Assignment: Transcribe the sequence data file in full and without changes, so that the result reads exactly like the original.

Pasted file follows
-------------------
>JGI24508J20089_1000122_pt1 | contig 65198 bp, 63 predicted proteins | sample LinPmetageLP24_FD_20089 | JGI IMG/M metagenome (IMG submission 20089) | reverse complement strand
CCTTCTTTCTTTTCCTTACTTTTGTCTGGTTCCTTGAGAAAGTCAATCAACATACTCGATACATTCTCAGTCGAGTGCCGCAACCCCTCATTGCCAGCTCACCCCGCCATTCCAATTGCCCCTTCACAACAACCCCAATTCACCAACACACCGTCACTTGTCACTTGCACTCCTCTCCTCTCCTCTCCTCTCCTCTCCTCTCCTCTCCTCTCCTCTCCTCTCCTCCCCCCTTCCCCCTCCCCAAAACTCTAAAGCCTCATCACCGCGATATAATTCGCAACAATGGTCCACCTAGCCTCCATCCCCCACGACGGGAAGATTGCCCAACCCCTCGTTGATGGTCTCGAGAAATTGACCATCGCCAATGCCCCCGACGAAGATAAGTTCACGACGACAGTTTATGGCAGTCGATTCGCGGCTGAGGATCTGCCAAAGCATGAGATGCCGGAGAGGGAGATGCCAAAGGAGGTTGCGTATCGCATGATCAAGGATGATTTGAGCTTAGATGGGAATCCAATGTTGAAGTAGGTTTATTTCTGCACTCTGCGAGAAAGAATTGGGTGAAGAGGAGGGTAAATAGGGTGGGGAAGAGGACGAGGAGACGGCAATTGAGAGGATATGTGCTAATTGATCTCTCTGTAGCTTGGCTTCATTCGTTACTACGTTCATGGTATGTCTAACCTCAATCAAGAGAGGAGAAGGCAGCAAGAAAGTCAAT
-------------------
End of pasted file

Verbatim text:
>JGI24508J20089_1000122_pt1 | contig 65198 bp, 63 predicted proteins | sample LinPmetageLP24_FD_20089 | JGI IMG/M metagenome (IMG submission 20089) | reverse complement strand
CCTTCTTTCTTTTCCTTACTTTTGTCTGGTTCCTTGAGAAAGTCAATCAACATACTCGATACATTCTCAGTCGAGTGCCGCAACCCCTCATTGCCAGCTCACCCCGCCATTCCAATTGCCCCTTCACAACAACCCCAATTCACCAACACACCGTCACTTGTCACTTGCACTCCTCTCCTCTCCTCTCCTCTCCTCTCCTCTCCTCTCCTCTCCTCTCCTCTCCTCCCCCCTTCCCCCTCCCCAAAACTCTAAAGCCTCATCACCGCGATATAATTCGCAACAATGGTCCACCTAGCCTCCATCCCCCACGACGGGAAGATTGCCCAACCCCTCGTTGATGGTCTCGAGAAATTGACCATCGCCAATGCCCCCGACGAAGATAAGTTCACGACGACAGTTTATGGCAGTCGATTCGCGGCTGAGGATCTGCCAAAGCATGAGATGCCGGAGAGGGAGATGCCAAAGGAGGTTGCGTATCGCATGATCAAGGATGATTTGAGCTTAGATGGGAATCCAATGTTGAAGTAGGTTTATTTCTGCACTCTGCGAGAAAGAATTGGGTGAAGAGGAGGGTAAATAGGGTGGGGAAGAGGACGAGGAGACGGCAATTGAGAGGATATGTGCTAATTGATCTCTCTGTAGCTTGGCTTCATTCGTTACTACGTTCATGGTATGTCTAACCTCAATCAAGAGAGGAGAAGGCAGCAAGAAAGTCAAT